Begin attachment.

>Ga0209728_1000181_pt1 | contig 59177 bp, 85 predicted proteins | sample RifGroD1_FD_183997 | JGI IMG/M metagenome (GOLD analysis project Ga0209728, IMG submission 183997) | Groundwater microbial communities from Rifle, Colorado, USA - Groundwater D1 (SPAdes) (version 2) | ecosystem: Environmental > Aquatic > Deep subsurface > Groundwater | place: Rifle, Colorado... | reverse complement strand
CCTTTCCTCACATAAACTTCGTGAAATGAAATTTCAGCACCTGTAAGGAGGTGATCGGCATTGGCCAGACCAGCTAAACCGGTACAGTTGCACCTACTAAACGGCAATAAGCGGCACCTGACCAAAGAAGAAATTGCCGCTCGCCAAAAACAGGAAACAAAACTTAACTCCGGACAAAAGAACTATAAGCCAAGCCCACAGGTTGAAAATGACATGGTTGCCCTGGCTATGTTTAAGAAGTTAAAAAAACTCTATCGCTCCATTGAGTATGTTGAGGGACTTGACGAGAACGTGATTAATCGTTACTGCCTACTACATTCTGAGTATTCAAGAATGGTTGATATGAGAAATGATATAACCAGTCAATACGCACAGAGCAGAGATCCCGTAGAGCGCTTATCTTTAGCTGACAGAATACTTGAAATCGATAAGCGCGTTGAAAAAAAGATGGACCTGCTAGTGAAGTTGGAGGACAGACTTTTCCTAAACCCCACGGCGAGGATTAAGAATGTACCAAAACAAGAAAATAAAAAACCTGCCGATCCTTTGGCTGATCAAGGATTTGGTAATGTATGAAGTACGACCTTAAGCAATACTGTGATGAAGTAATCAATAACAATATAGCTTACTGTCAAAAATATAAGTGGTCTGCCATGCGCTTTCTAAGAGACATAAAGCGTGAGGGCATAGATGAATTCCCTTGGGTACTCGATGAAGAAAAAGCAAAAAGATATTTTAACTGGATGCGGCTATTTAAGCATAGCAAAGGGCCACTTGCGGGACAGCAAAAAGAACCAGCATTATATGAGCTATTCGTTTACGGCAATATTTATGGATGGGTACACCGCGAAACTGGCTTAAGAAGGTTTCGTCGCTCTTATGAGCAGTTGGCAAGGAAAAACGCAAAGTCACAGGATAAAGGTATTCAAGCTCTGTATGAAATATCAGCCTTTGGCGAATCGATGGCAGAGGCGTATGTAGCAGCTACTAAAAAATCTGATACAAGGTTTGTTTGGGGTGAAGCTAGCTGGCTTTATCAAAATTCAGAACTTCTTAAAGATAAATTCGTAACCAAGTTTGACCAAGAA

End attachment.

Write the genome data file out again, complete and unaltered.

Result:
>Ga0209728_1000181_pt1 | contig 59177 bp, 85 predicted proteins | sample RifGroD1_FD_183997 | JGI IMG/M metagenome (GOLD analysis project Ga0209728, IMG submission 183997) | Groundwater microbial communities from Rifle, Colorado, USA - Groundwater D1 (SPAdes) (version 2) | ecosystem: Environmental > Aquatic > Deep subsurface > Groundwater | place: Rifle, Colorado... | reverse complement strand
CCTTTCCTCACATAAACTTCGTGAAATGAAATTTCAGCACCTGTAAGGAGGTGATCGGCATTGGCCAGACCAGCTAAACCGGTACAGTTGCACCTACTAAACGGCAATAAGCGGCACCTGACCAAAGAAGAAATTGCCGCTCGCCAAAAACAGGAAACAAAACTTAACTCCGGACAAAAGAACTATAAGCCAAGCCCACAGGTTGAAAATGACATGGTTGCCCTGGCTATGTTTAAGAAGTTAAAAAAACTCTATCGCTCCATTGAGTATGTTGAGGGACTTGACGAGAACGTGATTAATCGTTACTGCCTACTACATTCTGAGTATTCAAGAATGGTTGATATGAGAAATGATATAACCAGTCAATACGCACAGAGCAGAGATCCCGTAGAGCGCTTATCTTTAGCTGACAGAATACTTGAAATCGATAAGCGCGTTGAAAAAAAGATGGACCTGCTAGTGAAGTTGGAGGACAGACTTTTCCTAAACCCCACGGCGAGGATTAAGAATGTACCAAAACAAGAAAATAAAAAACCTGCCGATCCTTTGGCTGATCAAGGATTTGGTAATGTATGAAGTACGACCTTAAGCAATACTGTGATGAAGTAATCAATAACAATATAGCTTACTGTCAAAAATATAAGTGGTCTGCCATGCGCTTTCTAAGAGACATAAAGCGTGAGGGCATAGATGAATTCCCTTGGGTACTCGATGAAGAAAAAGCAAAAAGATATTTTAACTGGATGCGGCTATTTAAGCATAGCAAAGGGCCACTTGCGGGACAGCAAAAAGAACCAGCATTATATGAGCTATTCGTTTACGGCAATATTTATGGATGGGTACACCGCGAAACTGGCTTAAGAAGGTTTCGTCGCTCTTATGAGCAGTTGGCAAGGAAAAACGCAAAGTCACAGGATAAAGGTATTCAAGCTCTGTATGAAATATCAGCCTTTGGCGAATCGATGGCAGAGGCGTATGTAGCAGCTACTAAAAAATCTGATACAAGGTTTGTTTGGGGTGAAGCTAGCTGGCTTTATCAAAATTCAGAACTTCTTAAAGATAAATTCGTAACCAAGTTTGACCAAGAA